Beauty lies in the eye of the beholder.
Trends are often dismissed as ‘controversial’ – too bold, too bizarre or too impractical. But that’s the beauty of trends. It’s only a matter of time before we start seeing them on trailblazers and influencers, wearing them with as much cachet as they would a pair of socks, until we’re so conditioned to them that we too succumb to their appeal. As for the trends that don’t amount to anything? Give them time, for they will likely resurface in the coming years large and in charge.
What is an ugly sneaker?
Unattractive running shoes with disproportionately large soles, padding, tongues and grooves that, when worn, are deciphered as cooly ironic, not dreadfully sincere. For example, the complete opposite of the iconic mall scene in Crazy, Stupid Love where Steve Carrell’s character votes his confidence in his New Balance sneakers for their superior comfort before Ryan Gosling tosses them over the balcony. Those were sneakers worn sincerely and were deemed the demise of Carrell’s character’s love life.
So, what we do know so far about the ugly sneaker?
Until now, wearing unattractive trainers for their function has never been in vogue. Fast forward to present day where we’ve seen the rise in athleisure, normcore, and gorpcore, and so wearing the ugly sneaker in all of its dad-ish and orthopedic-looking-ness is at the forefront of street cred. They’re for those who are ‘serious’ about street style, if you will, but not so serious about their capability as a shoe per se.
What’s the appeal of the ugly sneaker?
Carolyn Mair, PhD and professor of Psychology for Fashion tells Vogue: “Psychologists have established that we don’t pay attention to what’s ‘normal’, usual, or familiar because it presents no danger. However, when we encounter something novel, our attention is drawn to it. So, in addition to the comfort and utilitarian value of these shoes, perhaps it is the desire for attention that motivates wearers.”
In fashion, we call that peacocking. But as Mair also points out, many people who want and wear ugly shoes do it in order to show some sartorial bravery, and there’s certainly nothing wrong with that.
How did the ugly sneaker trend start?
We are currently living in the era of the Ugly Shoe. Millennials are obsessed with nostalgia, New Balance returned to their former glory and wearing basketball shoes as casual footwear has become commonplace for street tribes.
Somewhere between awkward shoes from eras bygone and minorities attempting sartorial bravery, designers like Balenciaga adapted the Croc, Marc Jacobs produced the Teva-meets-Shape Ups sandal, and Rihanna launched the jandal stiletto for Fenty X Puma. As absurd as these concepts are, manufacturers wasted no time in collating all of the influences at work to deliver the ‘ugly sneaker’ amidst a market saturated with ugly shoes.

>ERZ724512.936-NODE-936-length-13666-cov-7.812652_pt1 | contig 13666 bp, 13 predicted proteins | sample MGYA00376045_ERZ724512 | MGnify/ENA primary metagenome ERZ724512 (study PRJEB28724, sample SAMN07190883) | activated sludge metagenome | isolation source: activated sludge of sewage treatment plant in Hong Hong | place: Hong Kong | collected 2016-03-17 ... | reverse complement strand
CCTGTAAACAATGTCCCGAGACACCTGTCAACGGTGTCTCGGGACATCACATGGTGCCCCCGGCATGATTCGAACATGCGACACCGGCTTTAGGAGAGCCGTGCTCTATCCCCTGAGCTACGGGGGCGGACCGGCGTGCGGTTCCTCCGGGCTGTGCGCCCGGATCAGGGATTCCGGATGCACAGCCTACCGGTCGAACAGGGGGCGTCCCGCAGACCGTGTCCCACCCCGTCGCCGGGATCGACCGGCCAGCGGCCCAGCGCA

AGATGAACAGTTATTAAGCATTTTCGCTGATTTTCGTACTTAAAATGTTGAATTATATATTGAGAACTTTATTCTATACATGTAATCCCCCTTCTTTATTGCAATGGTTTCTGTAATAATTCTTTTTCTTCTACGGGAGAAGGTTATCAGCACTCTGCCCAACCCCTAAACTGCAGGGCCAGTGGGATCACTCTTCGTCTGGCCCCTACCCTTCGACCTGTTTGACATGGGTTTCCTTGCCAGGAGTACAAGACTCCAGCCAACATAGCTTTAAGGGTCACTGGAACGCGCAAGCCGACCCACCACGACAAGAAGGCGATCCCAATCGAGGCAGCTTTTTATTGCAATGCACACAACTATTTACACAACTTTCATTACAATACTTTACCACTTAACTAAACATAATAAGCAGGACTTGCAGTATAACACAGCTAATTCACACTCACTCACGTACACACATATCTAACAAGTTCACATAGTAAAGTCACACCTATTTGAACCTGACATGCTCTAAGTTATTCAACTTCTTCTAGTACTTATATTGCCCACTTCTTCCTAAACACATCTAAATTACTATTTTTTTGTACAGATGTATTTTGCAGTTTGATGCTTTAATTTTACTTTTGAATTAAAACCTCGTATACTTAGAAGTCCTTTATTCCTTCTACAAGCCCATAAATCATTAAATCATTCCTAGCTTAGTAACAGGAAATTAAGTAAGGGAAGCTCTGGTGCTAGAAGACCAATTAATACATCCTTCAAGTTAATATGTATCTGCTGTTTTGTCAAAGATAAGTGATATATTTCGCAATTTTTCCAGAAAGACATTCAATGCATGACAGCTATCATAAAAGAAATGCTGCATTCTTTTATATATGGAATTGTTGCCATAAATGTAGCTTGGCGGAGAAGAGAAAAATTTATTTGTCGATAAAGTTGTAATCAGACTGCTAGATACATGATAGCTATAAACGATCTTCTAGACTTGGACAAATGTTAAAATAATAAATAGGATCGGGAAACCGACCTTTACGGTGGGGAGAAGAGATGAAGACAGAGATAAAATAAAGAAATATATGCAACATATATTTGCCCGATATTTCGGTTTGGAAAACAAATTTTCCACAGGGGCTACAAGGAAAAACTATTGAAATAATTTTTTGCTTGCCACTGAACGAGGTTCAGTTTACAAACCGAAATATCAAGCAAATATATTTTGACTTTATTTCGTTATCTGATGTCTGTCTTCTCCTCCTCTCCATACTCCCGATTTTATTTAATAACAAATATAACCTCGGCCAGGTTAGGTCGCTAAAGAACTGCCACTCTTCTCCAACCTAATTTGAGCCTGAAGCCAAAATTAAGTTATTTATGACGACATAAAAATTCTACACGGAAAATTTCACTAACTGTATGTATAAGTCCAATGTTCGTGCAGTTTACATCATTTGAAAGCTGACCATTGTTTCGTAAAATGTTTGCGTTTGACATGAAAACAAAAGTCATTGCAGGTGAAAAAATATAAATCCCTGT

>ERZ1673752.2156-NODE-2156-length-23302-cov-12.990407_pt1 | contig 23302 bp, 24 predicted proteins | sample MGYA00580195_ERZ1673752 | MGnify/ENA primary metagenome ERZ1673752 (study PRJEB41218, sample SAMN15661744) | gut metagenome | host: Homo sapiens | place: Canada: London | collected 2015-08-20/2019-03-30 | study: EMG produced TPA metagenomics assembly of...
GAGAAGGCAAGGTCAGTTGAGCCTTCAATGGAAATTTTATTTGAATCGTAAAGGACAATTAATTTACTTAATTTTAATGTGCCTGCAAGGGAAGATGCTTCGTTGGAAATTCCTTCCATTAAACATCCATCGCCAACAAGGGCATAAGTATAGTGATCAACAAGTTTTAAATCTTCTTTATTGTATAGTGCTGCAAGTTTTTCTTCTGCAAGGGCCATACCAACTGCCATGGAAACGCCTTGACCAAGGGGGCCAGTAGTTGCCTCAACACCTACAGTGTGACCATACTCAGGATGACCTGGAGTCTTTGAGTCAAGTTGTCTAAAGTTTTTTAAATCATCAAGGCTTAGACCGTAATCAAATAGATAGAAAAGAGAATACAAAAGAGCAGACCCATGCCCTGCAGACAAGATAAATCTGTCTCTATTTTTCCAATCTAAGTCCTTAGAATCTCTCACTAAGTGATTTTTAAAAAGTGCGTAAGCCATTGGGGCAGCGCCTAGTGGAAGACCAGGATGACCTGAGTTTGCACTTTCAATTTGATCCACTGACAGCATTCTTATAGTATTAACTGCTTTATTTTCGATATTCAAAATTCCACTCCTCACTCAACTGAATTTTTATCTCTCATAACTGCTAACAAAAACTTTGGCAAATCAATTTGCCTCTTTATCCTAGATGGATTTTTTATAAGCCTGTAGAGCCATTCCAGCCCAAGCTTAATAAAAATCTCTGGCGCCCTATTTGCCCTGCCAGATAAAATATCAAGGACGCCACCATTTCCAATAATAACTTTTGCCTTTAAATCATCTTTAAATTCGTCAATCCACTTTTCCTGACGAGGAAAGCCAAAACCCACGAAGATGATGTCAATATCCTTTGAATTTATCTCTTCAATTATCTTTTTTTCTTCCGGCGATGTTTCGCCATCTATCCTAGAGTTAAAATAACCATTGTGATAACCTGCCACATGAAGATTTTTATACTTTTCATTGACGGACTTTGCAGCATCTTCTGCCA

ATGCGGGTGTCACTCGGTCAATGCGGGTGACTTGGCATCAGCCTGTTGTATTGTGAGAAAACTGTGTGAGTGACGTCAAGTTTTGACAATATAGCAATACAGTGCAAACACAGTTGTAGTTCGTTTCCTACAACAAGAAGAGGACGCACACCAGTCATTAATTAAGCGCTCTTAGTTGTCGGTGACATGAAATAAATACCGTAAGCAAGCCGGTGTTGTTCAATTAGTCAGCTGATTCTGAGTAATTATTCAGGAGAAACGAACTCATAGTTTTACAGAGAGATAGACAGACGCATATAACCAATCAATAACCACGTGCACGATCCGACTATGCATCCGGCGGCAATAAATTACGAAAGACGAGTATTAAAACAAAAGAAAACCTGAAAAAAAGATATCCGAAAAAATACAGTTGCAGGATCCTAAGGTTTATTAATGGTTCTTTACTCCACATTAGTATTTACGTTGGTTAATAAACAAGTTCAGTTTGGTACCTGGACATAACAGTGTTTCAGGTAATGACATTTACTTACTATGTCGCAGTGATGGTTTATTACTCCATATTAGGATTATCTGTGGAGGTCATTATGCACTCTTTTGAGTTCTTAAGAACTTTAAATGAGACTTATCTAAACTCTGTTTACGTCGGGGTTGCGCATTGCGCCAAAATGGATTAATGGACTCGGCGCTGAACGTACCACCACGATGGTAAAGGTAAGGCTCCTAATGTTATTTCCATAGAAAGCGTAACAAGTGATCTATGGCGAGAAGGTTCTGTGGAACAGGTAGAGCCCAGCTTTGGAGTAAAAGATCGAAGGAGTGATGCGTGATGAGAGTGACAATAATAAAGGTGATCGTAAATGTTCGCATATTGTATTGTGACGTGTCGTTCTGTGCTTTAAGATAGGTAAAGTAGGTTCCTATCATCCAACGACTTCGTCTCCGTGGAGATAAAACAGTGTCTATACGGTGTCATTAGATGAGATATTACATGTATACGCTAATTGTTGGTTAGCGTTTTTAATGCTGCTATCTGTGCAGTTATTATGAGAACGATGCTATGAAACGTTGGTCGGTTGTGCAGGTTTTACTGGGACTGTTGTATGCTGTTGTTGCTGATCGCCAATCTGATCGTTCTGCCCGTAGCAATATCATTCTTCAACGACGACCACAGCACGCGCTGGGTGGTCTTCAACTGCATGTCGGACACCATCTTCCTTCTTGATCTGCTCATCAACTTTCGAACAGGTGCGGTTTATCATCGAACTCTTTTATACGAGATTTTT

Today you can go into any Footlocker and see outer space-looking Nike Air Maxes, Jordan Retros, bulky Asics and the like being snapped up with as much reluctance as if they were replacing their laces on their All-Stars.
How can you adopt the ugly sneaker trend?
Much like you would a regular white trainer, an ugly sneaker can be the perfect vehicle to dress down a bohemian maxi-dress or effortlessly ‘casual-ify’ an otherwise strictly work outfit. An easy rule of thumb is whatever you would wear your mule slides with (presuming you adopted that trend, too), there’s a high chance you could wear a pair of ugly sneakers with it. Mini dresses, cropped trousers, boyfriend jeans, wide-legged trousers, you name it. Not convinced? Search Pinterest for inspiration.
Think about what exists in your wardrobe. Do you gravitate to muted tones? Then go full-steam ahead on a colour-blocked style. Prefer pointed or almond toe shapes for your boots? Perhaps stay away from rounded toe sneaker styles. Either way, we encourage you to try before you buy (or at the least be across their returns policy).
Keep scrolling to view our shoppable edit and find out what the FQ verdict is.
Shop the ugly sneaker trend:
The FQ verdict:
“I’m a big believer in each to their own. The ugly sneaker trend isn’t something I will be buying into personally. I’m a uniform dresser, so I don’t think my ruthlessly edited capsule wardrobe would cope. But if it floats your boat – I think go for it. Just remember to recite Miuccia Prada’s famous words of wisdom as your swipe your card: “Ugly is attractive. Ugly is exciting.””
– Danielle Clausen, fashion editor.
“As an avid stiletto wearer whose go-to ‘commuting shoes’ are a pair of gold snakeskin Isabel Marant flats, it should surprise no one that virtually all sneakers are ugly to me. The Lord loves a trier so I appreciate that this new sneaker mutation is attempting to give form to function and provide visual interest of some kind. It’s just not of interest to me, sorry.”
– Phoebe Watt, features writer.
“While I’m typically not one to buy into trends, I’m certainly open to the ‘ugly sneaker’ as the peculiar silhouette is definitely growing on me. Plus, I’ve always gravitated to bulky shoes to make my legs appear slimmer. However, to make it worth my investment and keep my cost-per-wear down, I’ll probably be sticking to white or grey hues.”
– Terri Dunn, digital content producer.